Why India and Pakistan Are Renewing Their Love Affair with Coal
Much of the world agrees: burning coal is bad, and we ought to do less of it.
But not everyone sings from that sheet, including Pakistan’s Water and Power Ministry. As part of a large infrastructure investment project with China, it’s committed to spending $15 billion on as many as 12 new coal power plants over the next 15 years. Reuters reports that the figure is almost half of the $33 billion being invested into energy projects as part of the initiative, and that around 75 percent of the extra generation capacity will come from new coal plants.
The government insists that the new plants will use technology to reduce their carbon dioxide emissions. But the nation’s minister for planning, development and reform, Ahsan Iqbal, sounds downright Trumpian in his view of the nation's future energy policy: “Pakistan must tap [its] vast underground reserves of 175 billion tonnes of coal, adequate to meet the country’s energy needs for several decades, for powering the country’s economic wheel, creating new jobs, and fighting spiking unemployment and poverty.”
Meanwhile, the Financial Times reports (paywall) that India will fail to meet its own targets to reduce emissions from its coal power plants. India’s struggle to clean up its energy act is well-known. But it’s currently unable to meet its own power demands, so it’s not really that practical to shut down plants—and given that no penalties will be imposed for failing to reduce emissions, there’s little incentive to do so.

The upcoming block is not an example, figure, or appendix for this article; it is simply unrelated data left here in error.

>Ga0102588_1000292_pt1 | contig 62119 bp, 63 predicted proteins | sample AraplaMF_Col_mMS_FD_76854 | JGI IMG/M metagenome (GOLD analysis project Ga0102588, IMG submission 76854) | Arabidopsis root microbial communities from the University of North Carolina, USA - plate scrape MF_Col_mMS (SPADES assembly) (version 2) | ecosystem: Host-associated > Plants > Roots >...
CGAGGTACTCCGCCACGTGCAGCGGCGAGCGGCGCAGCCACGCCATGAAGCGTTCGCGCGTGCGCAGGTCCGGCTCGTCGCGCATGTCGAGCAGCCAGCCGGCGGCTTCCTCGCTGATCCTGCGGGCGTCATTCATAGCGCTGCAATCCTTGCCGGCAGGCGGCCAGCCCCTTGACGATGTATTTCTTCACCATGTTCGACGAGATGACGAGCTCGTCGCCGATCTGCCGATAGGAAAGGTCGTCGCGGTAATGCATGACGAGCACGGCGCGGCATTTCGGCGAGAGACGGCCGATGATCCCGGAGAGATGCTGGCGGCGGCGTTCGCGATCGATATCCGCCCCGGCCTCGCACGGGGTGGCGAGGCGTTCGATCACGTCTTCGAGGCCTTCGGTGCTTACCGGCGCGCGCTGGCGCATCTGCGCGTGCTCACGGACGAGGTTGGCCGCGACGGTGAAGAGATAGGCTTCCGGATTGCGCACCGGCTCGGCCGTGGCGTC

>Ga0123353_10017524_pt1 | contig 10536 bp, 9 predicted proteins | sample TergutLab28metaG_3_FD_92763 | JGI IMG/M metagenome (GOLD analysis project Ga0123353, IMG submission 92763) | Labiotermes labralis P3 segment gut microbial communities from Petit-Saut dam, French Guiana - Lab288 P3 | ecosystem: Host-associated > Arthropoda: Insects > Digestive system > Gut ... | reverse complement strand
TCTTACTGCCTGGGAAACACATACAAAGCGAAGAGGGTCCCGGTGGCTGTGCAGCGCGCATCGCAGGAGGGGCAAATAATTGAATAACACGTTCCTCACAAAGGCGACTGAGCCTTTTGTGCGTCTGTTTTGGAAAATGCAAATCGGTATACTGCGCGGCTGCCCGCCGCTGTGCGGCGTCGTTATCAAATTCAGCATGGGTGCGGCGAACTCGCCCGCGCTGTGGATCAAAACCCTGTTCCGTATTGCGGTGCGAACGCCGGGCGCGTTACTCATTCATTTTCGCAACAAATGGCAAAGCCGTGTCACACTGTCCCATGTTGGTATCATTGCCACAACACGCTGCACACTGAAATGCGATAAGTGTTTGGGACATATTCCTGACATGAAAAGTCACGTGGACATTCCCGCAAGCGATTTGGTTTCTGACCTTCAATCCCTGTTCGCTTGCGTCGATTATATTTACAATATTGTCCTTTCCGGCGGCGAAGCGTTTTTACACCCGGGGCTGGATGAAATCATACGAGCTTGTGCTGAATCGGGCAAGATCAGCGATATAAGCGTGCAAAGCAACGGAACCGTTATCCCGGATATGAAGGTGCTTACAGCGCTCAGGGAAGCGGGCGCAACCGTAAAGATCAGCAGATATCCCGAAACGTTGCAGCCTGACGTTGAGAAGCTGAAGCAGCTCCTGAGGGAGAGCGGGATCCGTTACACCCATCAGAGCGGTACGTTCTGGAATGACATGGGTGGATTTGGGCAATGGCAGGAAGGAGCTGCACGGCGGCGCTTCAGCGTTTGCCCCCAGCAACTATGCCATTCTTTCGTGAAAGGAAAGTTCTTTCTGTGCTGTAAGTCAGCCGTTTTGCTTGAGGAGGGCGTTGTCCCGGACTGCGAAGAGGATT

To anyone who would criticize the move, Piyush Goyal, India’s power minister, had this to say: “India is not a polluter," he told the Financial Times. "It’s America and the western world that has to first stop polluting.” There’s a grain of truth to that: America and Europe did a lot of coal burning during their development, and now have strong economies to leverage in order to clean up their acts. Developing countries aren’t so lucky. And developed countries still emit far more greenhouse gases per citizen than India and Pakistan. As of 2013 the annual per capita CO2 emissions of India and Pakistan were 1.59 and 0.85 metric tons respectively. In the U.S., the figure is 16.39 metric tons.
The recent trend has been for that figure to fall year-on-year in the U.S., but the Trump administration certainly isn’t making its continuation a priority. Yesterday, Bloomberg reported that the U.S. coal industry was enjoying an uptick thanks to Trump’s relaxed regulations and reduced production in China. While coal is unlikely to come roaring back in America, there is still scope for the industry to rebound modestly over the coming years.
Indeed, the White House appears to be readying itself to disregard the emissions targets the Obama administration committed to as part of the Paris climate agreement in 2015. Trump’s aides are reported to be increasingly inclined toward quitting the pact—a shift from previous thinking. The New York Times says a decision could rest on a single phrase in the agreement: whether a country’s ability to “adjust” emissions targets can allow for weakening, as well as strengthening, commitments.
That plays directly into Goyal's hands. If the supposed leader of the free world doesn’t think that drastic emissions reduction is a priority, why should India and Pakistan—or any country that believes burning more fossil fuels will enhance economic growth?
(Read more: Reuters, Financial Times, Bloomberg, New York Times, “India’s Energy Crisis,” “Trump’s Rollback Paves the Way for a New Climate Leader,” “Here’s Why Trump’s Plan to Save the Coal Industry Is Doomed”)
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